by William J. Davis, DDS, MS
Joseph J. Massad, DDS
Gary L. Rathbun, CLU, ChFC
Finally, it's Friday. You have had a long, hard week of restorative dentistry, root canals, and impacted wisdom teeth - not to mention the endless stream of company reps, order screw-ups and equipment repairs. To top it all off, your best hygienist is quitting to go to work for another dentist. So tonight you plan to enjoy a nice, quiet dinner with your family and relax.
Just as you sit down to dinner, the telephone rings and the caller asks for Dr. Niceguy. Not knowing whether it is a patient emergency or not, you take the call.
"How are you this evening, Dr. Niceguy?"
"Fine," you say, knowing that you are about to be hit up for something.
"Dr. Niceguy, I'm calling to ask for a donation to the Association of Left-handed, Dyslexic, Nearsighted Redheads of America."
You say, "No thank you," and hang up the phone.
The call sets the tone for the rest of the evening. You turn on your answering machine and order your family not to answer the telephone until dinner is over and the dishes are done.
Can you picture this situation? Have you ever had a similar one? Was your first thought while reading this, "Been there, done that"? If so, then we encourage you to keep reading.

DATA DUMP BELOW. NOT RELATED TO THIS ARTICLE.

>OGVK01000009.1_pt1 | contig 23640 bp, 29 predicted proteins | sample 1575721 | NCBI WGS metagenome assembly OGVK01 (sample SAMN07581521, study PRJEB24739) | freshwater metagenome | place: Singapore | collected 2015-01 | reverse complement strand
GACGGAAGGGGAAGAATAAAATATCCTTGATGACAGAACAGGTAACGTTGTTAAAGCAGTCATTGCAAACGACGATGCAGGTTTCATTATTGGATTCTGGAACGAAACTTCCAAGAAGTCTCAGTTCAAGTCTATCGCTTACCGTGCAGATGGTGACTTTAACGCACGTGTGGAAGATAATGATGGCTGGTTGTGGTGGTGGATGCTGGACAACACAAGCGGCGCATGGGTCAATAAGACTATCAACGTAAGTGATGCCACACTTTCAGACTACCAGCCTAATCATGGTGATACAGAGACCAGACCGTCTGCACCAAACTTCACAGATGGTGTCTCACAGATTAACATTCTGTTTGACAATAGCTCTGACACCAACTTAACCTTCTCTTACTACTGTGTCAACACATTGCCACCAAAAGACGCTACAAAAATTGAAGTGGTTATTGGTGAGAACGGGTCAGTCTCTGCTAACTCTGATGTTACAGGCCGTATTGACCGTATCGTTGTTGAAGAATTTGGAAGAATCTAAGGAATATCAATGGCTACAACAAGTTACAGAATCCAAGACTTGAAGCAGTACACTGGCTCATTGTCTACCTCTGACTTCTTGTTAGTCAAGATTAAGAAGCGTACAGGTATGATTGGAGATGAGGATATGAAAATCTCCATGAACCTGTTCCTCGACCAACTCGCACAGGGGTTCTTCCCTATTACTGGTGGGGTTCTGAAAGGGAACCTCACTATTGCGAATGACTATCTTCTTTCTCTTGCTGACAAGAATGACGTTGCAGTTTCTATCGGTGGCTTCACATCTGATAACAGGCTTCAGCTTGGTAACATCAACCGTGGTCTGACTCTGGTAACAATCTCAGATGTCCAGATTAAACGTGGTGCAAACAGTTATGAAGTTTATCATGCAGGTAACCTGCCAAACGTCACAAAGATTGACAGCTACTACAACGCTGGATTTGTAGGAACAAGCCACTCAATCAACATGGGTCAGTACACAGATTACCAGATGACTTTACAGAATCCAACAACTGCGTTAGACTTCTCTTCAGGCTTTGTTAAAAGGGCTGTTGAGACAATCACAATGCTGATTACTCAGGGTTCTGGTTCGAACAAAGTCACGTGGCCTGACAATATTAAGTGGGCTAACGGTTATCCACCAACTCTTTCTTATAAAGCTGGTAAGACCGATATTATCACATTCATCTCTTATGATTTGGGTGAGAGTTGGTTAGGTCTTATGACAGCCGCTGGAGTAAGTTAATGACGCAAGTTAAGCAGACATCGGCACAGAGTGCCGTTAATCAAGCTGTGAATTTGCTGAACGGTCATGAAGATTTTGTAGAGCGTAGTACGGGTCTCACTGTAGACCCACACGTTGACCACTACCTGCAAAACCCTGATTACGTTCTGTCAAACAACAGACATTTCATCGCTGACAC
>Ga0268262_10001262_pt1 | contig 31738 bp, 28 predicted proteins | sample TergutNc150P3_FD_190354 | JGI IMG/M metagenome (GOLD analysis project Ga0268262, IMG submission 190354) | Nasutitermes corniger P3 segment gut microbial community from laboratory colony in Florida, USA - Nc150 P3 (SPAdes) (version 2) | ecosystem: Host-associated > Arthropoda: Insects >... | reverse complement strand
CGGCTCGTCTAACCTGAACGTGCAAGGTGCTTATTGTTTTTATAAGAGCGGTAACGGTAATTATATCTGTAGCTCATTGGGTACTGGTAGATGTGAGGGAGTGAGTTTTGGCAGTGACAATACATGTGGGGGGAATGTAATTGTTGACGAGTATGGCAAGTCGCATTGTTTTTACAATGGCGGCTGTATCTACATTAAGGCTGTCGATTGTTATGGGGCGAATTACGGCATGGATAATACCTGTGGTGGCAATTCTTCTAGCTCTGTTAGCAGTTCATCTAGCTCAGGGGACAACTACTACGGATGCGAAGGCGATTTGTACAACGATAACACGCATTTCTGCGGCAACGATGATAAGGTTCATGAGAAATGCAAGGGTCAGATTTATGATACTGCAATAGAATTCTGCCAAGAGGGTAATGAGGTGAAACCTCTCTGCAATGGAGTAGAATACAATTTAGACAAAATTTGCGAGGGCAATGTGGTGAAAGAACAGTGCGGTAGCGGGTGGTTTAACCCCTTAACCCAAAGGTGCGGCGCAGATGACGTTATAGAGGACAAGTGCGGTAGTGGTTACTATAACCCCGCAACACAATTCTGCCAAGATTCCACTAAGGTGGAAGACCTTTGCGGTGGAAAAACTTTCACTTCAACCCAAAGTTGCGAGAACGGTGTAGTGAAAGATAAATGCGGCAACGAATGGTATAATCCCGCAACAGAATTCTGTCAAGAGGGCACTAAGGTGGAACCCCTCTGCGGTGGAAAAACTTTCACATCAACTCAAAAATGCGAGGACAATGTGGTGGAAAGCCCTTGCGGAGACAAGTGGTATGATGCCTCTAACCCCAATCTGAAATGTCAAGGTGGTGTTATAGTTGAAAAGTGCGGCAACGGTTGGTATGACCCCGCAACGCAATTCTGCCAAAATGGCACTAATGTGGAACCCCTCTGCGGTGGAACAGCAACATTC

Let's look at a different scenario. It's again Friday night, and you had another long, hard week. (Sorry; we can't help you fix hard weeks in this article. Maybe a later one.) Anyway, you just sit down to dinner and the telephone rings. The caller asks for Dr. Caring. You would rather shave your head and chew on tin foil than talk to this guy. You calmly say, "Fine."
"Dr. Caring, I am calling on behalf of the Hollywood Celebrities Without Limo-Drivers Fund. Your name was given to us as someone who might enjoy contributing to this very worthy cause. I'm sure you can relate to the degradation and hardship that these people go through every day of their lives without the benefit of having their own limo-driver."
"This sounds like a very worthwhile organization that I'm sure benefits dozens of needy actors," you reply. "However, my family and I channel all of our charitable donations through our private family foundation ... and you are more than welcome to submit a grant request. We read all requests and make decisions on the donations once a year. However, we just met last week and decided on our contributions for the next 12 months, so take your time submitting your grant request. Would you like to know where to send your request?"